Editor’s Note: Earlier this week we published an open letter from Sergej Litvinov to Lord Sebastian Coe. Many view all Russian athletes as hiding behind their federation. However some athletes like Litvinov do not want to hide. Below is an email exchange between Litvinov and the IAAF.
After the IAAF removed him from their doping pool last year, Litvinov requested inclusion in the pool and asked why he, as a world-class thrower, would no longer be subject to any effective anti-doping systems. The IAAF pointed out to him that he would still be subject to RUSADA, although at this time RUSADA has already been suspended for more than two weeks by WADA. Litvinov has continued to voluntary submit his whereabouts to the IAAF since leaving the doping pool last year.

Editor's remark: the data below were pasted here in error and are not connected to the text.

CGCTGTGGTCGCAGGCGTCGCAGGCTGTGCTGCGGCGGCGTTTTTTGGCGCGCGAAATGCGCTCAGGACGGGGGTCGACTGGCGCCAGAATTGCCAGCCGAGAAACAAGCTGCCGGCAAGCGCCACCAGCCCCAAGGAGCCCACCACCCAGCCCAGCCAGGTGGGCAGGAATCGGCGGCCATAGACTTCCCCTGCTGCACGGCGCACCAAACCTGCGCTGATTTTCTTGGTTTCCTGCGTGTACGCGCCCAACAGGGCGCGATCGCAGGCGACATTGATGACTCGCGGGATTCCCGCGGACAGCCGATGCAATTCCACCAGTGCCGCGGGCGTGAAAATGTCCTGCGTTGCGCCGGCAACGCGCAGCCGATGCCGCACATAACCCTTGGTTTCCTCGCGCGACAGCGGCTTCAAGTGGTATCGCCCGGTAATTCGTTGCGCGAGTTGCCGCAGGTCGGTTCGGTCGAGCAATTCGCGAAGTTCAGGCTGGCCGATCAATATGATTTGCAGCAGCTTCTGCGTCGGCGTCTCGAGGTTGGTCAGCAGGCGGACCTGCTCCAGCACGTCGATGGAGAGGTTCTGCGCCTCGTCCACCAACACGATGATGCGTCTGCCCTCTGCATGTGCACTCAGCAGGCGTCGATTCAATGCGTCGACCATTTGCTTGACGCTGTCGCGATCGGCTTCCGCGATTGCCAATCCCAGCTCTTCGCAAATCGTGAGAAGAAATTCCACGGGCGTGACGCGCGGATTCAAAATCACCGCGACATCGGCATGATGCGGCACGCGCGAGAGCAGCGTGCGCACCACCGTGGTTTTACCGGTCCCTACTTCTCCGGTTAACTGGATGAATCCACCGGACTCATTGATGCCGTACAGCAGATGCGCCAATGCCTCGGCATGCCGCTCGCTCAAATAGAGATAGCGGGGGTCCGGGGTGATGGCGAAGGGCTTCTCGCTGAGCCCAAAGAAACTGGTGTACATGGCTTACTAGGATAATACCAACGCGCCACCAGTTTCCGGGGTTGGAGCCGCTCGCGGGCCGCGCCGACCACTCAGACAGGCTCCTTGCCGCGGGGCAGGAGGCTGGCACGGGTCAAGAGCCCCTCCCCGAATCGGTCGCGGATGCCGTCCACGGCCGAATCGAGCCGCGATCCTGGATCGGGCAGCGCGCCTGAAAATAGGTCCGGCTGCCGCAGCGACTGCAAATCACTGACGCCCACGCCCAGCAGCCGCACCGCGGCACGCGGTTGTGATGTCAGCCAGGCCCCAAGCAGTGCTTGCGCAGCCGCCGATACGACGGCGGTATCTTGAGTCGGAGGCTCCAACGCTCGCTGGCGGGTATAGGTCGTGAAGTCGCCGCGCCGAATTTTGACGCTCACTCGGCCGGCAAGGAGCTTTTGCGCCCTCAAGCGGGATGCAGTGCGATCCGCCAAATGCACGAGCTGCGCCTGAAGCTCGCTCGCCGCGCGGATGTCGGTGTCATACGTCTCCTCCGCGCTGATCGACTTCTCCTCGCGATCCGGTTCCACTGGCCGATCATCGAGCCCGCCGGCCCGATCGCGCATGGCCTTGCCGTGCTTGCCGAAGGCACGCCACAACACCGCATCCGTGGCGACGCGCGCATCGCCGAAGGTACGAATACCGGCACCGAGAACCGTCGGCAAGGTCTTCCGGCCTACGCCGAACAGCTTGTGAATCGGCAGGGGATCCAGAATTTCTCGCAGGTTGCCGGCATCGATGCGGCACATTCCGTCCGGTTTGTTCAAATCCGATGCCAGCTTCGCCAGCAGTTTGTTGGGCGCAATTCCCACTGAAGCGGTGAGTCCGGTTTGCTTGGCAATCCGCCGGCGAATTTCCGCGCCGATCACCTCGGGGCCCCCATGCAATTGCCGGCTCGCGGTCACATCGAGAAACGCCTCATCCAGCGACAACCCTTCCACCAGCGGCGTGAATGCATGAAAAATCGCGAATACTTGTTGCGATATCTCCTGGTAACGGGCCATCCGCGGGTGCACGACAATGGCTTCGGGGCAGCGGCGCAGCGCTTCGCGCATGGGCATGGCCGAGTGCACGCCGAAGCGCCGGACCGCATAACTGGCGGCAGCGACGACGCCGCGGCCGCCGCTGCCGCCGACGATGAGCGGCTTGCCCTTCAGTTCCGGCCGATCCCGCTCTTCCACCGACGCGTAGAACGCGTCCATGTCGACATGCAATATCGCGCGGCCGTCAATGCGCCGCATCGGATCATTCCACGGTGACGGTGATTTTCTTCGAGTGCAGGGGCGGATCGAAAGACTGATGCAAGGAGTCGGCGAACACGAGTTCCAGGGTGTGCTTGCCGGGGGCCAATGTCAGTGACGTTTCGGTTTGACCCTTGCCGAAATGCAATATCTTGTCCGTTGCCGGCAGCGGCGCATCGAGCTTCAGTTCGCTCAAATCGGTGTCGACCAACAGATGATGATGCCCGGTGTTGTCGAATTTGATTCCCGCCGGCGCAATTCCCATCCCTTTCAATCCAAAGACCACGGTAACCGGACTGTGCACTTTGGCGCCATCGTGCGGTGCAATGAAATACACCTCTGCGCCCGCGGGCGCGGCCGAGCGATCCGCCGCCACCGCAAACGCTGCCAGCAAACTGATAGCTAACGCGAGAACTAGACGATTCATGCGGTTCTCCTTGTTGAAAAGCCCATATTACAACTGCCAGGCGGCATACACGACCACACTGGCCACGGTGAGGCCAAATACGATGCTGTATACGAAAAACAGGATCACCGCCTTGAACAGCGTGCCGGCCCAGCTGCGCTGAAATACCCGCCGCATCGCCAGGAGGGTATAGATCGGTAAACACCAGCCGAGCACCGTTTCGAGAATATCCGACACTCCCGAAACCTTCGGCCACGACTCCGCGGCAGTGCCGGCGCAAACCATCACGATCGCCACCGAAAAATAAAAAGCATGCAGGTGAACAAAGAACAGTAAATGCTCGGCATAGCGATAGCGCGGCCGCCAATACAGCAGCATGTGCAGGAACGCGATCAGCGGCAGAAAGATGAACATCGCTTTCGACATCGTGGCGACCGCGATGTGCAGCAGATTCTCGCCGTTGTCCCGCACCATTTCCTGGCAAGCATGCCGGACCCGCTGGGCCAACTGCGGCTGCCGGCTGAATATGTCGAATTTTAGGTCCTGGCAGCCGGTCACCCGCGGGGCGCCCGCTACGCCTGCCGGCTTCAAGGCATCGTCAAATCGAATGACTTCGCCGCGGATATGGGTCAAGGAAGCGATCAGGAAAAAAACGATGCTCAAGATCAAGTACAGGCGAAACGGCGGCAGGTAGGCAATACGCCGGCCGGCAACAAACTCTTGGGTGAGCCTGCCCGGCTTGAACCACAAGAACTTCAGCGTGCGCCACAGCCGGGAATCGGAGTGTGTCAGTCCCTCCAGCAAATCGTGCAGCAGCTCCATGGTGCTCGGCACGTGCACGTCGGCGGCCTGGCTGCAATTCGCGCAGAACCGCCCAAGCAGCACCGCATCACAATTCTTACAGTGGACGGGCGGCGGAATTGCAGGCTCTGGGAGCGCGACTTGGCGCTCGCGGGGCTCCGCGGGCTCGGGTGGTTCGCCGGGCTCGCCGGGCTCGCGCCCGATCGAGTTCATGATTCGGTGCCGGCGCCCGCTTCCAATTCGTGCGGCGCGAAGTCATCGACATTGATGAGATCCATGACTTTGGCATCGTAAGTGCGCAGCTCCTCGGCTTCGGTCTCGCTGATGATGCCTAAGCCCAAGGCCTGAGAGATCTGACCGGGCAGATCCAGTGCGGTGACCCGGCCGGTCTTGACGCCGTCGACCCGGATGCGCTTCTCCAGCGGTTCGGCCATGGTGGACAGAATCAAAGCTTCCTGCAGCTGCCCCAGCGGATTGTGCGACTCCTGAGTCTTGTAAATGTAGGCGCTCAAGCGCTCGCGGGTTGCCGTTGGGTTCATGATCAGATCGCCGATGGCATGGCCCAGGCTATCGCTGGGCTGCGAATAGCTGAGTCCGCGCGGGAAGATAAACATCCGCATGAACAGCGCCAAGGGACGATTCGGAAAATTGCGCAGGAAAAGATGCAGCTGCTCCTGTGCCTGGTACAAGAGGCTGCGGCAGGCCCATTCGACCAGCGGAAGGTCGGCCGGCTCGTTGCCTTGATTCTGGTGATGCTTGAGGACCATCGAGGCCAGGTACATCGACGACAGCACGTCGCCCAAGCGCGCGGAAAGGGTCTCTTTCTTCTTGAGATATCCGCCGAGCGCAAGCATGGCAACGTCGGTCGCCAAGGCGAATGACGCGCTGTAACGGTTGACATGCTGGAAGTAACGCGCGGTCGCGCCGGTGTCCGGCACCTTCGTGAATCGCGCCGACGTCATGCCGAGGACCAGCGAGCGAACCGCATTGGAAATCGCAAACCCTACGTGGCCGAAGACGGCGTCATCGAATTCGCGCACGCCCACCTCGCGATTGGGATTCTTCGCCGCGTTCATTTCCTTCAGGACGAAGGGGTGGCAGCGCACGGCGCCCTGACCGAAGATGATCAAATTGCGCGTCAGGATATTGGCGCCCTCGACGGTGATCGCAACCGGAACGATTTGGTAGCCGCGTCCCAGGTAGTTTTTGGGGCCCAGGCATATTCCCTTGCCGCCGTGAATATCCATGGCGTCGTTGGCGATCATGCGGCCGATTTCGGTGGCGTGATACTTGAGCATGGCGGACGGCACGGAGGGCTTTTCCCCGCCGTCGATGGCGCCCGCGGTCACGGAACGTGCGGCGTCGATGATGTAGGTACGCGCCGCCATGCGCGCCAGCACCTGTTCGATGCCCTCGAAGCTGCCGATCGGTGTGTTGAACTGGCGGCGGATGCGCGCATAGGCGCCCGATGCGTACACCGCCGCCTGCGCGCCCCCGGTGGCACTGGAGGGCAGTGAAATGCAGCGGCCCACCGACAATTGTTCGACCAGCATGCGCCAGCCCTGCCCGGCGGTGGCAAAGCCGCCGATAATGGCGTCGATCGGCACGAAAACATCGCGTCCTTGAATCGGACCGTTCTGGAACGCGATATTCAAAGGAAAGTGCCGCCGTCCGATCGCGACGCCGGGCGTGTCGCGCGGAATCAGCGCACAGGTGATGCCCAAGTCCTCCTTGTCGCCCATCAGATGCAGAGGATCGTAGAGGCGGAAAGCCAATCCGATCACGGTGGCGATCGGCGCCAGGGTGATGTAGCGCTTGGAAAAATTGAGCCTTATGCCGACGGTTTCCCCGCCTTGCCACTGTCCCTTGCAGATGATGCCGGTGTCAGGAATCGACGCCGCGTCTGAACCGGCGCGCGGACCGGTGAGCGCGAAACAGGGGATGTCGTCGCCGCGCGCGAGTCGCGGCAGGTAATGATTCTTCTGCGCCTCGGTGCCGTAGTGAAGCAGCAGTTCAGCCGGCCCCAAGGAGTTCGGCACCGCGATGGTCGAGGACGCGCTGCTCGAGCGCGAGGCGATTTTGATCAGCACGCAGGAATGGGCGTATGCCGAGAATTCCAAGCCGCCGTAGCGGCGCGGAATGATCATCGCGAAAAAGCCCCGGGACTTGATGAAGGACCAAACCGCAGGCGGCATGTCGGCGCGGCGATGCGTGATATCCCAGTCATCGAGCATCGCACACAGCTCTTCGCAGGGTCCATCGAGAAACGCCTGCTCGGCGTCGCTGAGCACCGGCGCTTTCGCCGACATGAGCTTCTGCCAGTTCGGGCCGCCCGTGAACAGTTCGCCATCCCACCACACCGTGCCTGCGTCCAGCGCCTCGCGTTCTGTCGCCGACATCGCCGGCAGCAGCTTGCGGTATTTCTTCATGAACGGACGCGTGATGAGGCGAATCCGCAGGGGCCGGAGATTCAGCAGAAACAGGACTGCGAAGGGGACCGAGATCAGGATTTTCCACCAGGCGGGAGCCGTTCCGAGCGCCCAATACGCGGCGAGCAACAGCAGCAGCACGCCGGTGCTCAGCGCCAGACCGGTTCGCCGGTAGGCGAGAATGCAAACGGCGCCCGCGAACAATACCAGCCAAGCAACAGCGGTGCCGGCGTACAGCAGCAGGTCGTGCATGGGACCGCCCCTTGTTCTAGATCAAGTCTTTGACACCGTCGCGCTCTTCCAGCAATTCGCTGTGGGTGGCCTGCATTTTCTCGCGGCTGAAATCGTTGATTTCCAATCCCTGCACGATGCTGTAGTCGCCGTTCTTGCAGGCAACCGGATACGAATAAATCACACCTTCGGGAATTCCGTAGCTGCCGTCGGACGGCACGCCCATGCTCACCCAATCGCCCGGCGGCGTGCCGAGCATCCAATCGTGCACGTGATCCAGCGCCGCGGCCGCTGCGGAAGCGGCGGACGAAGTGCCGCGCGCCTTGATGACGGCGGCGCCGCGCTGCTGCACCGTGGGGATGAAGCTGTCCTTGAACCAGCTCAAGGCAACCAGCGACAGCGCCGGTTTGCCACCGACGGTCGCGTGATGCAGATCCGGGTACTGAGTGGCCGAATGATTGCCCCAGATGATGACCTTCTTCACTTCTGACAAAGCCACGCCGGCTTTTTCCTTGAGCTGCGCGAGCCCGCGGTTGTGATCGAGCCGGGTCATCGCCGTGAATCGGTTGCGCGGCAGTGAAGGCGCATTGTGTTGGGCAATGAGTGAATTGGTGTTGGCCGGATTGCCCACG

Editor’s Note: Last week the IAAF announced that the Russian athletics team will not be eligible to compete in the upcoming Olympic Games due systemic doping issues. Sergej Litvinov is the Russian champion in the hammer throw and placed 5th at last year’s World Championships. This week he wrote the following letter to Lord Sebastian Coe, President of the IAAF, asking what he can personally do to compete again.
Dear Lord Coe,
When it was announced that the Russian team will be banned from the upcoming Olympics last week, the common reaction here in Russia was denial mixed with anger. Many top athletes and officials continue to deny the scope of the problem and are angry that Russia is being singled out while similar issues exist in many places across the world.
I am not in denial. Read more